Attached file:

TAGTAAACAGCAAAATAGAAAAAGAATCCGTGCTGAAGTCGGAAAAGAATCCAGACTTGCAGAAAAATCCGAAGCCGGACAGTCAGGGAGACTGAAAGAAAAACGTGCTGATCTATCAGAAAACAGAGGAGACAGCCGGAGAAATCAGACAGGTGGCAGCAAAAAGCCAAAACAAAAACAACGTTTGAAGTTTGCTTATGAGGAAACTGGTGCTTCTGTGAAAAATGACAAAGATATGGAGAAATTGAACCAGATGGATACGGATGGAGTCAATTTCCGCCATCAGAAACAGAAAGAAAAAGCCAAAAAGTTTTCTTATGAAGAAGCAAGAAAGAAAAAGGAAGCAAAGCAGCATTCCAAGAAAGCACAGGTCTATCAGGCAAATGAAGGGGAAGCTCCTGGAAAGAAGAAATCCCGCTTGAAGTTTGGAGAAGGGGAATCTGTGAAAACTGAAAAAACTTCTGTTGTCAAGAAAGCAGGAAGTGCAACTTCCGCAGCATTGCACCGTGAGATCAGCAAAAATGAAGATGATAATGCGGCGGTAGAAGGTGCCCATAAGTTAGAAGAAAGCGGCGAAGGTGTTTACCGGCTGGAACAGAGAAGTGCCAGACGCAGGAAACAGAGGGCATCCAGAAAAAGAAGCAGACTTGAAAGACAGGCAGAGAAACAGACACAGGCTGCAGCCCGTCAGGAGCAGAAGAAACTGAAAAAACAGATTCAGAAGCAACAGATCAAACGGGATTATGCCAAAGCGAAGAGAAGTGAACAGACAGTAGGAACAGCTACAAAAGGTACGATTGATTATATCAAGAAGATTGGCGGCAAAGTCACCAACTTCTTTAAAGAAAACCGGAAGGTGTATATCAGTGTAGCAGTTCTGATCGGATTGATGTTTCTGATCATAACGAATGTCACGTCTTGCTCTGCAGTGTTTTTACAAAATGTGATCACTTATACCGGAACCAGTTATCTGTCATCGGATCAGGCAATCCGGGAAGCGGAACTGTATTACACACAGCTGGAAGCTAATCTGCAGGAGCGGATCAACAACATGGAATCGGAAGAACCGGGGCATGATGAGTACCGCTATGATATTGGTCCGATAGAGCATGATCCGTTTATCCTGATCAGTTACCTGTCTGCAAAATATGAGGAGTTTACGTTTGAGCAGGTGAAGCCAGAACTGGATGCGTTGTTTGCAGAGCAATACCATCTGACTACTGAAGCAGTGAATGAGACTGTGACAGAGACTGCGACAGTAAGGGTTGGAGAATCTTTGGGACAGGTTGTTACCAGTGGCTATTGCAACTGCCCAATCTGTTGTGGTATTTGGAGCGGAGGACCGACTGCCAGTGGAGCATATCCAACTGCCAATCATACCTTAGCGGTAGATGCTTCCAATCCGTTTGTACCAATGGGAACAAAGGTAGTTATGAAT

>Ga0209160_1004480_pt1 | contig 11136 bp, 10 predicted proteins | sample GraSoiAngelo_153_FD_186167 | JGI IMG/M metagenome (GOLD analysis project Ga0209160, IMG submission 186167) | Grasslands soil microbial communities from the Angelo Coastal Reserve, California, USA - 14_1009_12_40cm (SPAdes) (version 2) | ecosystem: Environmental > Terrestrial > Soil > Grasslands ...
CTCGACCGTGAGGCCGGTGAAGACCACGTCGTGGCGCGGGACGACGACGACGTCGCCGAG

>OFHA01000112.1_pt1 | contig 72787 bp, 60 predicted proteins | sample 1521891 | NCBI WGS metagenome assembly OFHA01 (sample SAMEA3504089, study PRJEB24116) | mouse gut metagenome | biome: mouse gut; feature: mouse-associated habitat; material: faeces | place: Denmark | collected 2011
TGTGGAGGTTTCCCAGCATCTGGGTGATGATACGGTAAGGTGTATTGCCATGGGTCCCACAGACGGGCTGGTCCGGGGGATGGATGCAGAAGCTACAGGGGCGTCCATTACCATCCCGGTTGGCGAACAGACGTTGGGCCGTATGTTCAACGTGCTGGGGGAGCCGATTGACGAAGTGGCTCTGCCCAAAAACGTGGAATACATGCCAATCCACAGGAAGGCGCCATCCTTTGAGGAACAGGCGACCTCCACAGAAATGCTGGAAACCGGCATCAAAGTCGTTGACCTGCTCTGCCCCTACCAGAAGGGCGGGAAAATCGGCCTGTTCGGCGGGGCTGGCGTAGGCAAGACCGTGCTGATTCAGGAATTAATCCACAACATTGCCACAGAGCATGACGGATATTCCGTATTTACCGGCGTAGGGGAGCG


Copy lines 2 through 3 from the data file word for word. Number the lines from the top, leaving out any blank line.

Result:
>Ga0209160_1004480_pt1 | contig 11136 bp, 10 predicted proteins | sample GraSoiAngelo_153_FD_186167 | JGI IMG/M metagenome (GOLD analysis project Ga0209160, IMG submission 186167) | Grasslands soil microbial communities from the Angelo Coastal Reserve, California, USA - 14_1009_12_40cm (SPAdes) (version 2) | ecosystem: Environmental > Terrestrial > Soil > Grasslands ...
CTCGACCGTGAGGCCGGTGAAGACCACGTCGTGGCGCGGGACGACGACGACGTCGCCGAG